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eHealth Initiative CEO Jennifer Covich discusses Regional Extension Centers (transcript)

Posted Oct 15 2010 2:05pm

This is the transcript of my recent podcast interview with eHealth Initiative CEO Jennifer Covich Bordenick.

David Williams: This is David E. Williams, co-founder of MedPharma Partners and author of the Health Business Blog.  I’m speaking today with Jennifer Covich, CEO of the eHealth Initiative .  Last month the organization released a benchmarking survey of Regional Extension Centers in partnership with MedPlus , the health IT subsidiary of Quest Diagnostics.

Jen, thanks for joining me today.

Jennifer Covich Bordenick:    Thanks so much David for having me.

Williams:    Please start off by explaining what Regional Extension Centers are and what role they’re supposed to play.

Covich:    The Regional Extension Centers –or RECs– were created through the HITECH Act, which is designed to promote Meaningful Use of health information technology. The RECs are supposed to help doctors implement EHRs.  They are consultants to the providers in the field and are expected to accelerate adoption.

Williams:    What were your objectives in conducting the recent survey?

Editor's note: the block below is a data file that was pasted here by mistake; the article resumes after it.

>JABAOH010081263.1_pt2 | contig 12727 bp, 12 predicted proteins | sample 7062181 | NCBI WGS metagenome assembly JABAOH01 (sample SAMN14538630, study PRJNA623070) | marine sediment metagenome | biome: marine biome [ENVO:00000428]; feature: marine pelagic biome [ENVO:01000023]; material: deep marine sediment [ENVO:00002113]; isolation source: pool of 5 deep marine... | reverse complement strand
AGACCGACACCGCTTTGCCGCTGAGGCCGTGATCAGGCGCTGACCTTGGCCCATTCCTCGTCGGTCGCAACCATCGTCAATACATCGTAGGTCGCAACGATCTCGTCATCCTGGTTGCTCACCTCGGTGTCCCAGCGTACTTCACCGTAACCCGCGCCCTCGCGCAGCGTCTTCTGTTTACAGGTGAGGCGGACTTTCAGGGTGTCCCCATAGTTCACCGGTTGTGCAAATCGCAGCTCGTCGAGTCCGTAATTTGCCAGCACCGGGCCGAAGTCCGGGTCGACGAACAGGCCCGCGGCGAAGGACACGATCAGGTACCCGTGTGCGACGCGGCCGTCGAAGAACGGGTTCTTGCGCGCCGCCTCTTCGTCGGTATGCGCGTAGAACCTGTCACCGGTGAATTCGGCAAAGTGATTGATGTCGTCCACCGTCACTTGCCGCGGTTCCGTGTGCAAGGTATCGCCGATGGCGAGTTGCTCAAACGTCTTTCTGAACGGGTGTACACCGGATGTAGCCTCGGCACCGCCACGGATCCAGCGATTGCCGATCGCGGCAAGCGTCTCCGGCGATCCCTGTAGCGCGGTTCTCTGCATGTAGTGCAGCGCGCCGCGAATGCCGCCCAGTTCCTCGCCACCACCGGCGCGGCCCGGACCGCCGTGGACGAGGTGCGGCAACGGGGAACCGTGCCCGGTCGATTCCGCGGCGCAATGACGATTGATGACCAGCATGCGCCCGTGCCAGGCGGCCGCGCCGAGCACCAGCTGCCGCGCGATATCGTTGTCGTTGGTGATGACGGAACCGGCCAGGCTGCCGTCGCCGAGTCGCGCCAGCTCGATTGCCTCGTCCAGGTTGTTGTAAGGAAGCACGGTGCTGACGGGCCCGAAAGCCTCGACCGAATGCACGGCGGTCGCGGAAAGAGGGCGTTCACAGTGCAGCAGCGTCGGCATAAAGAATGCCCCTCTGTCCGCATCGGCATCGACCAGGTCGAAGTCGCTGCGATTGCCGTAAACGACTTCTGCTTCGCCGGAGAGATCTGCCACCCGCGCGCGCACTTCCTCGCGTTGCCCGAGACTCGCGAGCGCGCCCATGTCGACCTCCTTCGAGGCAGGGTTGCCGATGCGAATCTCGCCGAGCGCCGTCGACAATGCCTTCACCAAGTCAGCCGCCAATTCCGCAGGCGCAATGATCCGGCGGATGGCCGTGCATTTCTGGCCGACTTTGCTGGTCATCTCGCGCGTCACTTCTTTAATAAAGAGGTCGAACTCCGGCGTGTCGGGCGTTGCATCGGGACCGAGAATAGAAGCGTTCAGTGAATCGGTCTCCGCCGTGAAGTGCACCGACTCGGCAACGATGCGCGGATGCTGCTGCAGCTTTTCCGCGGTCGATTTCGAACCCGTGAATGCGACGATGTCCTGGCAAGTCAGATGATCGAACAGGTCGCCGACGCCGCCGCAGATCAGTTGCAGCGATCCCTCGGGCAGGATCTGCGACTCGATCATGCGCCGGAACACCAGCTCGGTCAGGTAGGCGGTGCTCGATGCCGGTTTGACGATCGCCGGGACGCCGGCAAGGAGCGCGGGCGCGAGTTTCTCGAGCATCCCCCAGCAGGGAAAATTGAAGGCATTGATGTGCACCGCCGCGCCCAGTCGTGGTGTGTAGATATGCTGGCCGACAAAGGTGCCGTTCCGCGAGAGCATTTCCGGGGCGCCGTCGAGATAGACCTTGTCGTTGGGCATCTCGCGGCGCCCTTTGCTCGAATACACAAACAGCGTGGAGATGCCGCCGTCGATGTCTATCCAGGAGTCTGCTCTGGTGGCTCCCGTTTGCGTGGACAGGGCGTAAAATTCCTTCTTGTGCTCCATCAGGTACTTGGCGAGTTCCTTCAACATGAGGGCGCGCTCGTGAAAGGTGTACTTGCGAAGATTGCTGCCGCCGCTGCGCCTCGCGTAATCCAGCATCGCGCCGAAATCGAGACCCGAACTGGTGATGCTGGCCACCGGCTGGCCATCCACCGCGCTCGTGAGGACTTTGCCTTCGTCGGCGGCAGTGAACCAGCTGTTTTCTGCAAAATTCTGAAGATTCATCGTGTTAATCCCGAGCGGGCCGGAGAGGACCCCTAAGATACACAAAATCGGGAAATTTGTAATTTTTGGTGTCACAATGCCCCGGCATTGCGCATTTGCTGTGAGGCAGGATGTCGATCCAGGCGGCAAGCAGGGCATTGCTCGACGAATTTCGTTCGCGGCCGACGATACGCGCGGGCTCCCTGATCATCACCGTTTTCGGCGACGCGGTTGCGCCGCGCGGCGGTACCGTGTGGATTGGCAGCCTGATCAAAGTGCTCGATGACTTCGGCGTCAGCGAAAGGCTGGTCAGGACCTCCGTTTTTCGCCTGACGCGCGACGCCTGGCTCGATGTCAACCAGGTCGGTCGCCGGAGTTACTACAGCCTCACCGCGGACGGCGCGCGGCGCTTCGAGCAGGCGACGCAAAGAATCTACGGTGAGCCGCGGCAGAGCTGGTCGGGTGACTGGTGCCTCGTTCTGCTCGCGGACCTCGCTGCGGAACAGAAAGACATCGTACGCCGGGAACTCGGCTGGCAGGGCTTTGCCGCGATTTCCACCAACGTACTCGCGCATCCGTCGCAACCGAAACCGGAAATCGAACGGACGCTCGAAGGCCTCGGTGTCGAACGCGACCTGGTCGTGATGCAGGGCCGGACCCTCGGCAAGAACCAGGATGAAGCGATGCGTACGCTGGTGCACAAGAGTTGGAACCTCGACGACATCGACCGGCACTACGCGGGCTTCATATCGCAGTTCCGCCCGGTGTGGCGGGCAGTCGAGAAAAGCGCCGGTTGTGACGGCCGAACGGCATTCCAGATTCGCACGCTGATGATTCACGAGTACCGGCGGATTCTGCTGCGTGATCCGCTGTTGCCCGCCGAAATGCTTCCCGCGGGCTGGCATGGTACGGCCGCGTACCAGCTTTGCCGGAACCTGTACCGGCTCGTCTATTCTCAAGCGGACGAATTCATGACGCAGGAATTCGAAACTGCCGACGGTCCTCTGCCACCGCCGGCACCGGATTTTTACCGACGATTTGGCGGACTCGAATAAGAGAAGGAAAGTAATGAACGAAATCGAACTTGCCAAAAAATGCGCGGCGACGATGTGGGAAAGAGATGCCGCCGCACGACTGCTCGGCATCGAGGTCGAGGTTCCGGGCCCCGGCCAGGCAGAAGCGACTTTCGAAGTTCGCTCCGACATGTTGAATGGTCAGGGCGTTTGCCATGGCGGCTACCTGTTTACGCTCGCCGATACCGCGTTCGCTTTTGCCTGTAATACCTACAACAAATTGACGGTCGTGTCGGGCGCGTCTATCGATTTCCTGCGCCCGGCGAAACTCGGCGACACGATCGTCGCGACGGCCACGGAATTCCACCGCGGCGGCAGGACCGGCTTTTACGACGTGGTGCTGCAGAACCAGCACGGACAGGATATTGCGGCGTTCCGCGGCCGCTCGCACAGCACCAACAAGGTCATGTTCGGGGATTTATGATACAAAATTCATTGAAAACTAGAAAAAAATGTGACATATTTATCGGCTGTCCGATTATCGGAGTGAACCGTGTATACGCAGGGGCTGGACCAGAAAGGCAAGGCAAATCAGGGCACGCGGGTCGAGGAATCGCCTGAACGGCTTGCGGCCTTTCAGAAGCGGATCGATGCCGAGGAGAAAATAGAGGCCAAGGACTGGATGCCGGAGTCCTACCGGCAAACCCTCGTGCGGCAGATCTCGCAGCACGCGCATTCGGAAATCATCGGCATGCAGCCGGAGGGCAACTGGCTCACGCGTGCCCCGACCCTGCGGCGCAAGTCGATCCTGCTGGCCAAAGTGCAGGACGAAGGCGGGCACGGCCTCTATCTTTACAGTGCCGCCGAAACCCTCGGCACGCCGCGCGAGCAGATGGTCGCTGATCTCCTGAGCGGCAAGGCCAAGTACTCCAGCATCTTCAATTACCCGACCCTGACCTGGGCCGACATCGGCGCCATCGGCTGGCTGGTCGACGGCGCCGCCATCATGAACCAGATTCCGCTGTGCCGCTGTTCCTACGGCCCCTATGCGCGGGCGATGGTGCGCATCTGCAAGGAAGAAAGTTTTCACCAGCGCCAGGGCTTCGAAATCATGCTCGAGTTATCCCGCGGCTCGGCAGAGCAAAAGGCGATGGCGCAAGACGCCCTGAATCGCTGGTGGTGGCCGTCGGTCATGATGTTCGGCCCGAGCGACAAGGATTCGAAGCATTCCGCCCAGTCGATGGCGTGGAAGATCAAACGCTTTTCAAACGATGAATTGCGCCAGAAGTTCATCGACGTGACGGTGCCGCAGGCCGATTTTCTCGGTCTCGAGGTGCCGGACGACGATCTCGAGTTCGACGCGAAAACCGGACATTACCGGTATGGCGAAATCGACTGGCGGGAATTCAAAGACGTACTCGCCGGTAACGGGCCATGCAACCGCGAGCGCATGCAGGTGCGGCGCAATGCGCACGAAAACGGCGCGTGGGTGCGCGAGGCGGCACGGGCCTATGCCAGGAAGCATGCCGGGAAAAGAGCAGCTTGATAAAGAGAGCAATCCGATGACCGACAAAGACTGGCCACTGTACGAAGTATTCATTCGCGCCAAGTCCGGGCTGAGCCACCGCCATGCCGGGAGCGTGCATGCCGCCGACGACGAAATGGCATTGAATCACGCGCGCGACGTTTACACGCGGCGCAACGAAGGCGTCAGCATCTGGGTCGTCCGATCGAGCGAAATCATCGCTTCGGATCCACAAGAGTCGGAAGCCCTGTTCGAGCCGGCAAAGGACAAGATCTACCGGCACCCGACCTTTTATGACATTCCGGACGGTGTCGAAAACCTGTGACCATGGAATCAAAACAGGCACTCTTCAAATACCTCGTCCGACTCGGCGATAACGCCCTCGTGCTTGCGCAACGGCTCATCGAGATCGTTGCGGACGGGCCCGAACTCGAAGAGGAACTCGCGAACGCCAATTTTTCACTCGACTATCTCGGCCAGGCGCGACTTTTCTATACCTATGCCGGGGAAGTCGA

Covich:    Because the program is new, we wanted to take the temperature of these organizations.  The government has never done anything like this before and we wanted to conduct a baseline survey to understand how far along these groups were and what their plans were. We intend to repeat the survey later this year to assess how far the RECs have come.

Williams:    You refer to it as a baseline survey, which is fair because the RECs are just getting started.  On the other hand they have a pretty short fuse and I’m curious about how much progress the RECs had made even after just a few months in operation.

Covich:    We did the survey this summer, and honestly they were just in the planning stages.  It did not surprise us that they hadn’t made significant progress.  Many had just been formed and had not made a lot of progress getting out in the field; most had not signed on providers yet.  They were just organizing and figuring out their model.

Williams:    Do you have a specific time frame in mind for the follow up?  Are you already starting to collect information?

Covich:    We want to do it about every six months so plan another reading this year and then again in the spring.
We just came back from a conference on the West Coast with a number of RECs. From the conversations and anecdotal evidence it sounds like they’ve made some more progress in the last three months.

Williams:    The RECs have funding from the federal government for a while but then they fairly quickly have to get their own funding. How do RECs plan to sustain themselves once that initial funding dries up?

Covich:    We asked the RECs what type of business model they were considering. About half said they were looking at subscription models or membership models.  So a physician would pay an annual fee to get services.  Others planned to serve as consultants and charge by the hour on an as-needed basis. Some others were looking to have a flat fee that a physician would pay just once to get assistance. Those were the three types of models we saw.

Williams:    How viable are those sustainability models likely to be?